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Astron. Astrophys. 348, 584-593 (1999)

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5. Shocks in the L483 protostellar jet

5.1. H2 excitation in shocks

[FORMULA] can be excited into emission by shock waves generated by the supersonic injection of mass into the ambient medium by the protostellar jet (Draine & McKee, 1993; Hollenbach 1997; Eisloffel, 1997). A bow shock accelerates gas ahead of the jet, and a second shock, the Mach disk, decelerates material in the jet. The bow shock is formed as shocked gas impacts the quiescent ambient material. The Mach disk is formed where the jet impacts previously shocked material. Since the ratios of the emission lines of [FORMULA] are dependent upon the excitation mechanism, this molecule can be used as a diagnostic of the processes happening within the jet (e.g. Hartigan et al. 1996; Burton 1992; Gredel 1996).

In the L483 jet, the emission lines observed at the jet head fall off in strength with increasing v, the v=1-0 lines being the strongest, and the v=3-2 lines much weaker. This is indicative of shock excited [FORMULA]. Processes such as UV fluorescence or [FORMULA] reformation should produce stronger emission from higher v levels (Burton 1992).

[FORMULA] can be excited into emission in two types of shock. A jump, or J-shock takes place where the magnetic field is weak, and the gas properties change suddenly. The bulk motion is dissipated into thermal energy, and the front is followed by a distinct region of cooling. A bow shock may consist of J shocks of decreasing strength with increasing distance from the jet axis. [FORMULA] emission arises from the hot gas inside the wings of the bow shock and Mach disk, where the shock velocity is below the [FORMULA] dissociation velocity (Hartigan et al. 1996). [FORMULA] line emission and molecule dissociation controls the cooling, and the degree of dissociation is dependent upon the shock driving pressure.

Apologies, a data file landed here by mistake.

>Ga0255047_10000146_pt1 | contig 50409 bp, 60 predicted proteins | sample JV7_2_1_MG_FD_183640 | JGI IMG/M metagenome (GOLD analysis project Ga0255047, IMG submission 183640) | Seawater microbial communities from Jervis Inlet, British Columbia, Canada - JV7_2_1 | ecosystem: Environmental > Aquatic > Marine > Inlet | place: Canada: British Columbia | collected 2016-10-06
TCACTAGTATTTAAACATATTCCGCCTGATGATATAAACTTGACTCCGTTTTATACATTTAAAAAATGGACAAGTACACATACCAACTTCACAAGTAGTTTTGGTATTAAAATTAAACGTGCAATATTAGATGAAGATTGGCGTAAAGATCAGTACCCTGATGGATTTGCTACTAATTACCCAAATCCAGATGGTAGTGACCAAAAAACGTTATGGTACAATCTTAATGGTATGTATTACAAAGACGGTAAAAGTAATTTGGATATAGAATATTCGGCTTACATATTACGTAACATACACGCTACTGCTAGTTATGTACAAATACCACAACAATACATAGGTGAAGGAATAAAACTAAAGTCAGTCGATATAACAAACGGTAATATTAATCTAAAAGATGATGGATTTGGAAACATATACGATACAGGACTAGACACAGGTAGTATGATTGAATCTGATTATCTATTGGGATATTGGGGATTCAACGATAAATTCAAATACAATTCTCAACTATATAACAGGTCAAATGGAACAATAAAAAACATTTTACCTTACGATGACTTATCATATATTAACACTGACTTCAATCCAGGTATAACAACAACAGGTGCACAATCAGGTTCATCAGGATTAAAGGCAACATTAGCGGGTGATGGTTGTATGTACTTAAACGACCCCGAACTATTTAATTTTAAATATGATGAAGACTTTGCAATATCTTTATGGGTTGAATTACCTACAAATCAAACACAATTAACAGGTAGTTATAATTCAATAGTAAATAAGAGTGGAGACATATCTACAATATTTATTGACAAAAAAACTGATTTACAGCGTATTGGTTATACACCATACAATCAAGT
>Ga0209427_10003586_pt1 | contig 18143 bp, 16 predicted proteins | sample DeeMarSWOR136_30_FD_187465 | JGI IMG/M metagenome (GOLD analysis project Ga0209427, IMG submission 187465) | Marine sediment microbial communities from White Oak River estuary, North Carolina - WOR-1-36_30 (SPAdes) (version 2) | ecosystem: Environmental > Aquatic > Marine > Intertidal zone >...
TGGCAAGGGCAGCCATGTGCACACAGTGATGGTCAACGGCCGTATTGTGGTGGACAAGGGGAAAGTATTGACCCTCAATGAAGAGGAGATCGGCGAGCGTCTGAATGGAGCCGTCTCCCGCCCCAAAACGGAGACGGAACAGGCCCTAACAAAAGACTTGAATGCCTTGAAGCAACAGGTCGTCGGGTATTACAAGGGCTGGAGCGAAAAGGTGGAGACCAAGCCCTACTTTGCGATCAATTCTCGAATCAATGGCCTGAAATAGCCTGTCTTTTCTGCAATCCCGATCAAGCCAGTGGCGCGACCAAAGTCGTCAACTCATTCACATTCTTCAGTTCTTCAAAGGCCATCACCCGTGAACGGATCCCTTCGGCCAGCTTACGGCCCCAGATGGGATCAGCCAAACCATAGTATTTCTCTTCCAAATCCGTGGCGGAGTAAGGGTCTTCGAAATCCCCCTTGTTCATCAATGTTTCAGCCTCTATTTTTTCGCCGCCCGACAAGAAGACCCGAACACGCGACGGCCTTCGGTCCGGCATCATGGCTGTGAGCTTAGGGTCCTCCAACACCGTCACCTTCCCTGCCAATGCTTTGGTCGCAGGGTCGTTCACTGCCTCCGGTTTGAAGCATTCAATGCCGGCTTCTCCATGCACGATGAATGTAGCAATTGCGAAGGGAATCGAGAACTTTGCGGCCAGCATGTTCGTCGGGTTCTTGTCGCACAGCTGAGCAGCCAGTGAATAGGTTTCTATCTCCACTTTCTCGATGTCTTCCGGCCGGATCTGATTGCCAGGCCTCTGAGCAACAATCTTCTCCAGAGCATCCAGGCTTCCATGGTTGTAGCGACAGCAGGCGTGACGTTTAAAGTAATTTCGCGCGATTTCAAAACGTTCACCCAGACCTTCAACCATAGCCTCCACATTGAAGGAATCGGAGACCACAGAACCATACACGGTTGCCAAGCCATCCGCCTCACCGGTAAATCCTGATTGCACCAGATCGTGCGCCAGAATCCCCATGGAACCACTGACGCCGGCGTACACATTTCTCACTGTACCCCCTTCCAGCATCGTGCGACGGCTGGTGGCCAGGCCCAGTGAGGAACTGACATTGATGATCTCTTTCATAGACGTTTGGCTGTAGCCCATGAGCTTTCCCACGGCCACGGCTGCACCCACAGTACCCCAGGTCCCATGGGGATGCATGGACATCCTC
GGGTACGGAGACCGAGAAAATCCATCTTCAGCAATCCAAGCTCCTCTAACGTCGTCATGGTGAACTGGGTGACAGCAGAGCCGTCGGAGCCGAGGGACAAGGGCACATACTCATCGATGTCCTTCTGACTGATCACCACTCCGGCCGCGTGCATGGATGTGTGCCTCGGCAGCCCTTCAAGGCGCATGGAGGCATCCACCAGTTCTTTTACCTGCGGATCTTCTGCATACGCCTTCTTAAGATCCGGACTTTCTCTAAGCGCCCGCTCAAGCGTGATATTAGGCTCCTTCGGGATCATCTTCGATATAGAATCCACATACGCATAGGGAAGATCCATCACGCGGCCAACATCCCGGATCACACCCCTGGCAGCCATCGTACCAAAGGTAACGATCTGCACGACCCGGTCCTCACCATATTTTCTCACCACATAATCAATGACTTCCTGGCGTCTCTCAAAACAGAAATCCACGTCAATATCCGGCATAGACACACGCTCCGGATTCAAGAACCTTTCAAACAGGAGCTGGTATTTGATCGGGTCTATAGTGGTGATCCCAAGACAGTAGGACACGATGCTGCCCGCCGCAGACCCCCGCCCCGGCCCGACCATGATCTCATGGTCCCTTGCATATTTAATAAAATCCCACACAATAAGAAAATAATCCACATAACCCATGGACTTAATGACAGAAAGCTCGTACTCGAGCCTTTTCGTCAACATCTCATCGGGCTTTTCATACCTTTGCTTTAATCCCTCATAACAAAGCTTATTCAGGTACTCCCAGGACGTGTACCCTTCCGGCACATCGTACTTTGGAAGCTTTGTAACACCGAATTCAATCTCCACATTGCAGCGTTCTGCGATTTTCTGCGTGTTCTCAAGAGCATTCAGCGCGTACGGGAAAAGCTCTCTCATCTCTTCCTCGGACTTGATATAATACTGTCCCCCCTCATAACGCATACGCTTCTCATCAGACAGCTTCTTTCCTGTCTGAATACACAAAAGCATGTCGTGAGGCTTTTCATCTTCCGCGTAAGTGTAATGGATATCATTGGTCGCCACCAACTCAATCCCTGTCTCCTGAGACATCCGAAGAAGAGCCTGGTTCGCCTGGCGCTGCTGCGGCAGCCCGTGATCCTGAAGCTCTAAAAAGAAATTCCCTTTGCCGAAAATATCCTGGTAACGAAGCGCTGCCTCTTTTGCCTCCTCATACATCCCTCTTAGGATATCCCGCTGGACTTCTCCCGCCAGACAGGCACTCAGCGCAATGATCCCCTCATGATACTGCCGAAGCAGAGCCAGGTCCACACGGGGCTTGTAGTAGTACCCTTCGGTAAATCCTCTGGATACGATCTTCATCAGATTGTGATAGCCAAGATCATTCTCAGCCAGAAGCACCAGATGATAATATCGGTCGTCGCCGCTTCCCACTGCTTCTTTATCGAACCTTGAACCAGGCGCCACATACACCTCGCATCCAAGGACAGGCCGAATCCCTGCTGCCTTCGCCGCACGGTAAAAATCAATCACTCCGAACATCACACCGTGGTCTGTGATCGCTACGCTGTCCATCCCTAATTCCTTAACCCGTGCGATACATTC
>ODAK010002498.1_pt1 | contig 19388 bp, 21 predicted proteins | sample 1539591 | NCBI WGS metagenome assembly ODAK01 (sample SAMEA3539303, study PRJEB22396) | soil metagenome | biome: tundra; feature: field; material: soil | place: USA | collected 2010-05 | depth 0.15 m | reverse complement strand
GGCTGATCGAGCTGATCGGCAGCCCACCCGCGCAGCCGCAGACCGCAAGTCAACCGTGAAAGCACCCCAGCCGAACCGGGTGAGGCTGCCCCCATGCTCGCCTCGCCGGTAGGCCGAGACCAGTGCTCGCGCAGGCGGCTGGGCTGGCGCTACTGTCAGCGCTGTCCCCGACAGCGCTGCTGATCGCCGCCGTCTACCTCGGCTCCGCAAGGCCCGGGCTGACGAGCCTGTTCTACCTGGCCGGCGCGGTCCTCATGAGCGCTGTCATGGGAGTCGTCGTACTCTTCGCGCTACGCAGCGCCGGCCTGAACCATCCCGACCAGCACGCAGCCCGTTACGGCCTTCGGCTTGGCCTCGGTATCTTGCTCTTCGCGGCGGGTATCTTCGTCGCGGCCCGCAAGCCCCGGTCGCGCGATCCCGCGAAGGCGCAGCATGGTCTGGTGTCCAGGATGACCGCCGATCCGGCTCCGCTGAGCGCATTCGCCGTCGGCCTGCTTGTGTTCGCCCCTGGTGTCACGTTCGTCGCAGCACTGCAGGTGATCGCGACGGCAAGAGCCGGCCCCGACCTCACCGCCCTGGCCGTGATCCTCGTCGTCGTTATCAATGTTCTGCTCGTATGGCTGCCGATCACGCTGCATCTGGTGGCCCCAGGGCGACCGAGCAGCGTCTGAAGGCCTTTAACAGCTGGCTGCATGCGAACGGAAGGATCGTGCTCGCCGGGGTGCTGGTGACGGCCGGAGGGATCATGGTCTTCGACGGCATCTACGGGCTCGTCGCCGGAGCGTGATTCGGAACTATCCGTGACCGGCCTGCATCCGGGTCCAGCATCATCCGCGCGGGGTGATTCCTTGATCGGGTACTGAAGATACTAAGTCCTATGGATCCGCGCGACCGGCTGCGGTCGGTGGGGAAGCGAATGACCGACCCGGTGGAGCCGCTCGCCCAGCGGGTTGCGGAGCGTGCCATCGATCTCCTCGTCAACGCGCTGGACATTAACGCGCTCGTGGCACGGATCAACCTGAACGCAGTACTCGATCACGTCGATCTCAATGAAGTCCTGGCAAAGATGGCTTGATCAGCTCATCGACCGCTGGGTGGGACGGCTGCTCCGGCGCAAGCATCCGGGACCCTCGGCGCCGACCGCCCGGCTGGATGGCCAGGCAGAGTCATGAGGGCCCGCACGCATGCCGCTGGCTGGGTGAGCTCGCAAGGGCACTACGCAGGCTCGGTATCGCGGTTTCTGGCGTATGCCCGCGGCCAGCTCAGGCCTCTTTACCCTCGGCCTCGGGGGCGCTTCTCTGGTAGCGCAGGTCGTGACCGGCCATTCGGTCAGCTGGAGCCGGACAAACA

In the presence of a strong magnetic field, a continuous, or C-shock takes place. This is a magnetically mediated two fluid shock. The ions are pushed ahead of the shock, and gradually heat and accelerate the predominantly neutral pre-shock material. Planar C-shocks produce a narrow range of [FORMULA] excitation temperatures, whereas for bow C-shocks, the excitation temperature varies along the bow. For both types of shock, the molecules can be dissociated at the tip of the bow shock, where the shock velocity is at a maximum. [FORMULA] emission arises along the wings of the bow shock, where the effective shock velocity is lower. C-shocks produce higher column densities of shocked molecular hydrogen than J-shocks (Smith 1995).